The acquisition of productive plural morphology by children with hearing loss

Research output: Contribution to journalArticlepeer-review

5 Citations (Scopus)
31 Downloads (Pure)


Normal-hearing (NH) children acquire plural morphemes at different rates, with the segmental allomorphs /–s, –z/ (e.g., cat-s) being acquired before the syllabic allomorph /–əz/ (e.g., bus-es). Children with hearing loss (HL) have been reported to show delays in the production of plural morphology, raising the possibility that this might be due to challenges acquiring different types of lexical/morphological representations. This study therefore examined the comprehension of plural morphology by 3- to 7-year-olds with HL and compared this with performance by their NH peers. We also investigated comprehension as a function of wearing hearing aids (HAs) versus cochlear implants (CIs).

Participants included 129 NH children aged 3–5 years and 25 children with HL aged 3–7 years (13 with HAs, 12 with CIs). All participated in a novel word two-alternative forced-choice task presented on an iPad. The task tested comprehension of the segmental (e.g., teps, mubz) and syllabic (e.g., kosses) plural, as well as their singular counterparts (e.g., tep, mub, koss).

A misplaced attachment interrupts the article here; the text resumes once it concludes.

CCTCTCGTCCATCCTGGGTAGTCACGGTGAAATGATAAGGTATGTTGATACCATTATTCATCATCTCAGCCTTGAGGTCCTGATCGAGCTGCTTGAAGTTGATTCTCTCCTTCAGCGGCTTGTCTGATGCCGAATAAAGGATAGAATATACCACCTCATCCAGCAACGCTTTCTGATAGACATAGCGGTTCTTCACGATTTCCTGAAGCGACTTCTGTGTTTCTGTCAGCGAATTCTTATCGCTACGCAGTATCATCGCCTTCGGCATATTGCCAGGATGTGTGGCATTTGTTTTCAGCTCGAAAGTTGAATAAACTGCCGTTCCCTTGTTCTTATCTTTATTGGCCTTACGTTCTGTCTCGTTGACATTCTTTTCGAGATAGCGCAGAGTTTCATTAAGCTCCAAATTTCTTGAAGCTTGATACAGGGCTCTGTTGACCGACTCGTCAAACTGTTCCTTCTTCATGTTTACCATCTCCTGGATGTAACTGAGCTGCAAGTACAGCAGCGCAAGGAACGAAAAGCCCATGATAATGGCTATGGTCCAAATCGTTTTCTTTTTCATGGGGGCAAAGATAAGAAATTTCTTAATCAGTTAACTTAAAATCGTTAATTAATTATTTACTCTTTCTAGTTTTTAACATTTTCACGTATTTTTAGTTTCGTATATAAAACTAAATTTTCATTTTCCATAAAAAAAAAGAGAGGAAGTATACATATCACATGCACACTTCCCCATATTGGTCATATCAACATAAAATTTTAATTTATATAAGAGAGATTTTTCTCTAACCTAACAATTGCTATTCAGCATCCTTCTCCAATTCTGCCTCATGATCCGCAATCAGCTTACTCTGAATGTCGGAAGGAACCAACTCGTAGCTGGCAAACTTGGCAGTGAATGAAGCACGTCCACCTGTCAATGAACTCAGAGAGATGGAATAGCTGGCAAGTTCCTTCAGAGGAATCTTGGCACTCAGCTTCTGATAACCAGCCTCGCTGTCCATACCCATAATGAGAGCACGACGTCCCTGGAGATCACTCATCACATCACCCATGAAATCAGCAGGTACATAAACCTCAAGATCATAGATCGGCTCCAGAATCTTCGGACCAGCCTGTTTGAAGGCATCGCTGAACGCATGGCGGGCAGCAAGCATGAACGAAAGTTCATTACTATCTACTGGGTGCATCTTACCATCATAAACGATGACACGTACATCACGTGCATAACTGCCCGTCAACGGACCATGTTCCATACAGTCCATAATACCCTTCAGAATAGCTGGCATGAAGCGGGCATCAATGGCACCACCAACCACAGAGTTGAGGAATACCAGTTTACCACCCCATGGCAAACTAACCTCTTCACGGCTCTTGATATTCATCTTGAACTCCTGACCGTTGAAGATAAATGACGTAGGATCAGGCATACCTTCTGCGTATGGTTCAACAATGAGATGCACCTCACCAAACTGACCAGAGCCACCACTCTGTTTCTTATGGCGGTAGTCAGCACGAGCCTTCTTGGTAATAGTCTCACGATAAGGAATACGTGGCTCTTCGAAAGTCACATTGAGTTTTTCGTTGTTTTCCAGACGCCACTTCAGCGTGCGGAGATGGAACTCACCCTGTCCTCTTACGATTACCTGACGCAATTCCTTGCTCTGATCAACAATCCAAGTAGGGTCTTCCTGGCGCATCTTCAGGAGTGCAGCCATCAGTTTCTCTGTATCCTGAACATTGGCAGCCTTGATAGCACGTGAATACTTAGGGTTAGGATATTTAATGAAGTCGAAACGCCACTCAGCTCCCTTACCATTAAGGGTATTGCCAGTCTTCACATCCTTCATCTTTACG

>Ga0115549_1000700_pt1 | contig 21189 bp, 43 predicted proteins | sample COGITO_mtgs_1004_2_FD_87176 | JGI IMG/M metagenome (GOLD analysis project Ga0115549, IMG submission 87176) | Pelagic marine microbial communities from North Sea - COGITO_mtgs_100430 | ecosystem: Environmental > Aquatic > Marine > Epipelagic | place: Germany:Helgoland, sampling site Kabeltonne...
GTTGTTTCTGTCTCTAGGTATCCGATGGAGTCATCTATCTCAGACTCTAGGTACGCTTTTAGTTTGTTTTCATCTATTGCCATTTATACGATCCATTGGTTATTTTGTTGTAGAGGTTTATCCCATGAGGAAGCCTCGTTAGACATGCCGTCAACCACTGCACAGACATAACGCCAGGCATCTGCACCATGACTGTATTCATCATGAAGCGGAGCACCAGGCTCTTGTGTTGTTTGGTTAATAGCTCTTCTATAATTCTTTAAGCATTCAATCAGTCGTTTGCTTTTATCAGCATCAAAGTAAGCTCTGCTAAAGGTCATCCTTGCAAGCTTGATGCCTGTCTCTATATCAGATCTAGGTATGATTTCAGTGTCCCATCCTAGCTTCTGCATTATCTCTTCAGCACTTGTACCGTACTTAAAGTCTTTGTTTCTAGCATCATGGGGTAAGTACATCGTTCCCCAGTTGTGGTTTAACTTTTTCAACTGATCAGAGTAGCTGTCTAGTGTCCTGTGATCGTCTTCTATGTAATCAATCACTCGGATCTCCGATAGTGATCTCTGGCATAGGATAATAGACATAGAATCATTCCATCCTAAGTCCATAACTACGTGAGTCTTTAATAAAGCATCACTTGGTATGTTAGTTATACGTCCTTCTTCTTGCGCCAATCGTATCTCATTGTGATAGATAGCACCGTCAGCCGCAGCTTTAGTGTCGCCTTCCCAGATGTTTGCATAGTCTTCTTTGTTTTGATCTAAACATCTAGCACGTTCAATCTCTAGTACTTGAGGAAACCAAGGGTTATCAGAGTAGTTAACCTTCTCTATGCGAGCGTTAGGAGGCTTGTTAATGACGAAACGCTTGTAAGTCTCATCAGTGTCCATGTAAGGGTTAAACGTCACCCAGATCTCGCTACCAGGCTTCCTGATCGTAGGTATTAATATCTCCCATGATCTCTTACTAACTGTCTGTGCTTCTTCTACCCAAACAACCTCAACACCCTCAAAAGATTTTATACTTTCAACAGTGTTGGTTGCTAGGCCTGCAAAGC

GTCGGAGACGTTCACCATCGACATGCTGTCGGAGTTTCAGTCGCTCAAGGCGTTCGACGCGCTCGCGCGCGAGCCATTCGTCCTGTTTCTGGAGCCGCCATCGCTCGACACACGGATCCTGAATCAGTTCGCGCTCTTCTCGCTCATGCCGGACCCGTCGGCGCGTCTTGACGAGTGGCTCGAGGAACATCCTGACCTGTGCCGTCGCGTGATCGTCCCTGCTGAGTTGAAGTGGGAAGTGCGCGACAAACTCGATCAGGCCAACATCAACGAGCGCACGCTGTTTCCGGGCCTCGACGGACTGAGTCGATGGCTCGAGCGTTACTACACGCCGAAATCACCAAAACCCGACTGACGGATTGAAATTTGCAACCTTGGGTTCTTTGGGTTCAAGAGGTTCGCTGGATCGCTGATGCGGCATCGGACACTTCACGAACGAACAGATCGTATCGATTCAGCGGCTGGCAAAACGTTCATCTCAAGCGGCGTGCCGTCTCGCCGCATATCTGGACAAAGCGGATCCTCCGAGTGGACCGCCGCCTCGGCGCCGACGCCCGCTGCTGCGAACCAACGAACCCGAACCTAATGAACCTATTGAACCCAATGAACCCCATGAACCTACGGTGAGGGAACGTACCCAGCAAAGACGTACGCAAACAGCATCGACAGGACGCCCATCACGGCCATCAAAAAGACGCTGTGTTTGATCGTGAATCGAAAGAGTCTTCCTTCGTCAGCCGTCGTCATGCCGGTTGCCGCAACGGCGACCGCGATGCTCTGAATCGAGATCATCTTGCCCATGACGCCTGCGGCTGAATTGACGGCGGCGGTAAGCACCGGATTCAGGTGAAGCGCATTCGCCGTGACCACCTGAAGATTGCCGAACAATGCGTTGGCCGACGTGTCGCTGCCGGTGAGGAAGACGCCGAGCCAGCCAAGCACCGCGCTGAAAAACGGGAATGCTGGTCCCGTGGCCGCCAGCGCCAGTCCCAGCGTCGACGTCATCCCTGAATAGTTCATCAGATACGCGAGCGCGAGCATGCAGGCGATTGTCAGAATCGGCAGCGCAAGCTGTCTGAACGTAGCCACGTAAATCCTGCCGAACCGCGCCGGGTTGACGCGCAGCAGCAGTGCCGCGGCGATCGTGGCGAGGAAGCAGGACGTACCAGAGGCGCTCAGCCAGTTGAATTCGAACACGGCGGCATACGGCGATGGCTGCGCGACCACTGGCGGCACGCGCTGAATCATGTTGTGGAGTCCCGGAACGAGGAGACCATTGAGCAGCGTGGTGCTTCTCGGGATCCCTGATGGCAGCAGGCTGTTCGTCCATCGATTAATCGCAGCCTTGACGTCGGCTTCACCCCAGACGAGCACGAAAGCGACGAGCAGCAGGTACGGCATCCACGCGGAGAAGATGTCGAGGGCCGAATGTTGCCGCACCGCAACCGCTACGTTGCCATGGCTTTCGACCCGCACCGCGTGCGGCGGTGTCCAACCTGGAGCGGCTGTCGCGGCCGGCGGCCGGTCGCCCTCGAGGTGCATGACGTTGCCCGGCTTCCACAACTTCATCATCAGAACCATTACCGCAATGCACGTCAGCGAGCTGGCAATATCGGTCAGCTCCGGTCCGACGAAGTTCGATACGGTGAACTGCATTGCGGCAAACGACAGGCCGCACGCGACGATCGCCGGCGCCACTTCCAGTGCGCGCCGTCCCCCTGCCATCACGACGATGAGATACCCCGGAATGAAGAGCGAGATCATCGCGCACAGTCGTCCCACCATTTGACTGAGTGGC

While the children with NH were above chance for all conditions, those with HL performed at chance. As a group, the performance of the children with HL did not improve with age. However, results suggest possible differences between children with HAs and those with CIs, where those with HAs appeared to be in the process of developing representations of consonant–vowel–consonant singulars.

Results suggest that preschoolers with HL do not yet have a robust representation of plural morphology for words they have not heard before. However, those with HAs are beginning to access the singular/plural system as they get older.
Original languageEnglish
Pages (from-to)552-568
Number of pages17
JournalJournal of Speech, Language, and Hearing Research
Issue number2
Early online date31 Jan 2020
Publication statusPublished - 26 Feb 2020


Dive into the research topics of 'The acquisition of productive plural morphology by children with hearing loss'. Together they form a unique fingerprint.

Cite this